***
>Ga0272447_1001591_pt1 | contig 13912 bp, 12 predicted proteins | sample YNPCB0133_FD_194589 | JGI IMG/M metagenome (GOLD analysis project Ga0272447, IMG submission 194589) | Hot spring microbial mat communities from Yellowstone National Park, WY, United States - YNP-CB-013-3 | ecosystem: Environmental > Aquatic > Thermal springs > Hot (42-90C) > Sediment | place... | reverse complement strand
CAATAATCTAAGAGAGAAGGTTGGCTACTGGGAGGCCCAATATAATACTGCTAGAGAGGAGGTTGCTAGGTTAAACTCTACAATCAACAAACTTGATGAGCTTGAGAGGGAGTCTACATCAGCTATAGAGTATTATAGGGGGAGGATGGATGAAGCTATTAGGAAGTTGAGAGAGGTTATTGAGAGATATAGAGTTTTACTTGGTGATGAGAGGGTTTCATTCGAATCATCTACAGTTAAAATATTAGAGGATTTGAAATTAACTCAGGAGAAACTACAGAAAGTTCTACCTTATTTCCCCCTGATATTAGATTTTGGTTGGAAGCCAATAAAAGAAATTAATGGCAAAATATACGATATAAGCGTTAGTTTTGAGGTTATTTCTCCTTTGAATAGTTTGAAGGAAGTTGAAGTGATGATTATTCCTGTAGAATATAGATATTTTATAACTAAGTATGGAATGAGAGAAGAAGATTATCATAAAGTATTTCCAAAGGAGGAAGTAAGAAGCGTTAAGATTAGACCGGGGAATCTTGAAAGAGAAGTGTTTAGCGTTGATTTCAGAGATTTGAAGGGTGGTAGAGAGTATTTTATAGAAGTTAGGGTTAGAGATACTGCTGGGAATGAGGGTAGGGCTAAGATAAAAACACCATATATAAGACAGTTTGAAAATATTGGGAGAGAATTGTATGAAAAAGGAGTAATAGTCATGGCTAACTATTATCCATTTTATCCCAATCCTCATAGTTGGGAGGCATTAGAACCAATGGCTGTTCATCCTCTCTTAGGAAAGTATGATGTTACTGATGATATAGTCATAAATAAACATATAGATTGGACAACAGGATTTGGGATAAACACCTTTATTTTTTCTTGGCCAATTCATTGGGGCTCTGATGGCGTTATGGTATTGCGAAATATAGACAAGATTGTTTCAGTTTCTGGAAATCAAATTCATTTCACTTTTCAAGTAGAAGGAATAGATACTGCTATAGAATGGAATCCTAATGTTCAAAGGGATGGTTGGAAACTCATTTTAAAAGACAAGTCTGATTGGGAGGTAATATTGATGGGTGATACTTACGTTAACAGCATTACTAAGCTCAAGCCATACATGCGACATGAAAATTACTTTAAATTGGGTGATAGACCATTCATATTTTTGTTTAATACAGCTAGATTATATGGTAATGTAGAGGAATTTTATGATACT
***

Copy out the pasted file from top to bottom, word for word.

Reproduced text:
>Ga0272447_1001591_pt1 | contig 13912 bp, 12 predicted proteins | sample YNPCB0133_FD_194589 | JGI IMG/M metagenome (GOLD analysis project Ga0272447, IMG submission 194589) | Hot spring microbial mat communities from Yellowstone National Park, WY, United States - YNP-CB-013-3 | ecosystem: Environmental > Aquatic > Thermal springs > Hot (42-90C) > Sediment | place... | reverse complement strand
CAATAATCTAAGAGAGAAGGTTGGCTACTGGGAGGCCCAATATAATACTGCTAGAGAGGAGGTTGCTAGGTTAAACTCTACAATCAACAAACTTGATGAGCTTGAGAGGGAGTCTACATCAGCTATAGAGTATTATAGGGGGAGGATGGATGAAGCTATTAGGAAGTTGAGAGAGGTTATTGAGAGATATAGAGTTTTACTTGGTGATGAGAGGGTTTCATTCGAATCATCTACAGTTAAAATATTAGAGGATTTGAAATTAACTCAGGAGAAACTACAGAAAGTTCTACCTTATTTCCCCCTGATATTAGATTTTGGTTGGAAGCCAATAAAAGAAATTAATGGCAAAATATACGATATAAGCGTTAGTTTTGAGGTTATTTCTCCTTTGAATAGTTTGAAGGAAGTTGAAGTGATGATTATTCCTGTAGAATATAGATATTTTATAACTAAGTATGGAATGAGAGAAGAAGATTATCATAAAGTATTTCCAAAGGAGGAAGTAAGAAGCGTTAAGATTAGACCGGGGAATCTTGAAAGAGAAGTGTTTAGCGTTGATTTCAGAGATTTGAAGGGTGGTAGAGAGTATTTTATAGAAGTTAGGGTTAGAGATACTGCTGGGAATGAGGGTAGGGCTAAGATAAAAACACCATATATAAGACAGTTTGAAAATATTGGGAGAGAATTGTATGAAAAAGGAGTAATAGTCATGGCTAACTATTATCCATTTTATCCCAATCCTCATAGTTGGGAGGCATTAGAACCAATGGCTGTTCATCCTCTCTTAGGAAAGTATGATGTTACTGATGATATAGTCATAAATAAACATATAGATTGGACAACAGGATTTGGGATAAACACCTTTATTTTTTCTTGGCCAATTCATTGGGGCTCTGATGGCGTTATGGTATTGCGAAATATAGACAAGATTGTTTCAGTTTCTGGAAATCAAATTCATTTCACTTTTCAAGTAGAAGGAATAGATACTGCTATAGAATGGAATCCTAATGTTCAAAGGGATGGTTGGAAACTCATTTTAAAAGACAAGTCTGATTGGGAGGTAATATTGATGGGTGATACTTACGTTAACAGCATTACTAAGCTCAAGCCATACATGCGACATGAAAATTACTTTAAATTGGGTGATAGACCATTCATATTTTTGTTTAATACAGCTAGATTATATGGTAATGTAGAGGAATTTTATGATACT